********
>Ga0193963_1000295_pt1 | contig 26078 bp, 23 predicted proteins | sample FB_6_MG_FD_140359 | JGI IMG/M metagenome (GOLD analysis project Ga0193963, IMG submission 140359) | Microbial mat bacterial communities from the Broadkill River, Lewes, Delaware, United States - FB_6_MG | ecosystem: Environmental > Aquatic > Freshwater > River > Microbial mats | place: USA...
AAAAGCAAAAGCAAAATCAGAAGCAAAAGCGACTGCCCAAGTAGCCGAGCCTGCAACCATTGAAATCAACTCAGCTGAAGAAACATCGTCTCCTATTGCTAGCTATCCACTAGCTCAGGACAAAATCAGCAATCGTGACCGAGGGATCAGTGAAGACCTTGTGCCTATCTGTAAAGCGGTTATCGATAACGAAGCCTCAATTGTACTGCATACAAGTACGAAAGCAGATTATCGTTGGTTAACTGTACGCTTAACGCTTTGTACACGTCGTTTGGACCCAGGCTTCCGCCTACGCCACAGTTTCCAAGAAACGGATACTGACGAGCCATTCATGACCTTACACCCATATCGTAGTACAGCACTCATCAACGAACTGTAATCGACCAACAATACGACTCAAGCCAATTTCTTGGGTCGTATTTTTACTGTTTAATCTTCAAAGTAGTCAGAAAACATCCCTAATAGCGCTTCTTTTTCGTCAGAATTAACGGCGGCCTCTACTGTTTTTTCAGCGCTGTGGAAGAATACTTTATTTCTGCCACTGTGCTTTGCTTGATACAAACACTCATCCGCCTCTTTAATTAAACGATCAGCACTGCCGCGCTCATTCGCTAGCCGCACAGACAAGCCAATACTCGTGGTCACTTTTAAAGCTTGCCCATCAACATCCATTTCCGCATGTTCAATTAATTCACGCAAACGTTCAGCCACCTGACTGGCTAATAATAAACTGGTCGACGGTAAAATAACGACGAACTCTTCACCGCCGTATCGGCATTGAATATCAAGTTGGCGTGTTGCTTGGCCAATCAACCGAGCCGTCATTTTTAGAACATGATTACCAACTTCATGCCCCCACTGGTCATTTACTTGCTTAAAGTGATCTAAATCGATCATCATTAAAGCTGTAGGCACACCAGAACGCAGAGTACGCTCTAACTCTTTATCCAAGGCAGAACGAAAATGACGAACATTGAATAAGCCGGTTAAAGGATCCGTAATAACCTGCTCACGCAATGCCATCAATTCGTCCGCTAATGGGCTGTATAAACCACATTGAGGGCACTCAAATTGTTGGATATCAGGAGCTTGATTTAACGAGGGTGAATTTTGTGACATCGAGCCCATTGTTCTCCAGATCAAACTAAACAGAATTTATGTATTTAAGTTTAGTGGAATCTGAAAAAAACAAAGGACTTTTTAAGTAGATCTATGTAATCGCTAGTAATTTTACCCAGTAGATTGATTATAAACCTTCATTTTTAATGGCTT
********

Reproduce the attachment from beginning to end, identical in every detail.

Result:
>Ga0193963_1000295_pt1 | contig 26078 bp, 23 predicted proteins | sample FB_6_MG_FD_140359 | JGI IMG/M metagenome (GOLD analysis project Ga0193963, IMG submission 140359) | Microbial mat bacterial communities from the Broadkill River, Lewes, Delaware, United States - FB_6_MG | ecosystem: Environmental > Aquatic > Freshwater > River > Microbial mats | place: USA...
AAAAGCAAAAGCAAAATCAGAAGCAAAAGCGACTGCCCAAGTAGCCGAGCCTGCAACCATTGAAATCAACTCAGCTGAAGAAACATCGTCTCCTATTGCTAGCTATCCACTAGCTCAGGACAAAATCAGCAATCGTGACCGAGGGATCAGTGAAGACCTTGTGCCTATCTGTAAAGCGGTTATCGATAACGAAGCCTCAATTGTACTGCATACAAGTACGAAAGCAGATTATCGTTGGTTAACTGTACGCTTAACGCTTTGTACACGTCGTTTGGACCCAGGCTTCCGCCTACGCCACAGTTTCCAAGAAACGGATACTGACGAGCCATTCATGACCTTACACCCATATCGTAGTACAGCACTCATCAACGAACTGTAATCGACCAACAATACGACTCAAGCCAATTTCTTGGGTCGTATTTTTACTGTTTAATCTTCAAAGTAGTCAGAAAACATCCCTAATAGCGCTTCTTTTTCGTCAGAATTAACGGCGGCCTCTACTGTTTTTTCAGCGCTGTGGAAGAATACTTTATTTCTGCCACTGTGCTTTGCTTGATACAAACACTCATCCGCCTCTTTAATTAAACGATCAGCACTGCCGCGCTCATTCGCTAGCCGCACAGACAAGCCAATACTCGTGGTCACTTTTAAAGCTTGCCCATCAACATCCATTTCCGCATGTTCAATTAATTCACGCAAACGTTCAGCCACCTGACTGGCTAATAATAAACTGGTCGACGGTAAAATAACGACGAACTCTTCACCGCCGTATCGGCATTGAATATCAAGTTGGCGTGTTGCTTGGCCAATCAACCGAGCCGTCATTTTTAGAACATGATTACCAACTTCATGCCCCCACTGGTCATTTACTTGCTTAAAGTGATCTAAATCGATCATCATTAAAGCTGTAGGCACACCAGAACGCAGAGTACGCTCTAACTCTTTATCCAAGGCAGAACGAAAATGACGAACATTGAATAAGCCGGTTAAAGGATCCGTAATAACCTGCTCACGCAATGCCATCAATTCGTCCGCTAATGGGCTGTATAAACCACATTGAGGGCACTCAAATTGTTGGATATCAGGAGCTTGATTTAACGAGGGTGAATTTTGTGACATCGAGCCCATTGTTCTCCAGATCAAACTAAACAGAATTTATGTATTTAAGTTTAGTGGAATCTGAAAAAAACAAAGGACTTTTTAAGTAGATCTATGTAATCGCTAGTAATTTTACCCAGTAGATTGATTATAAACCTTCATTTTTAATGGCTT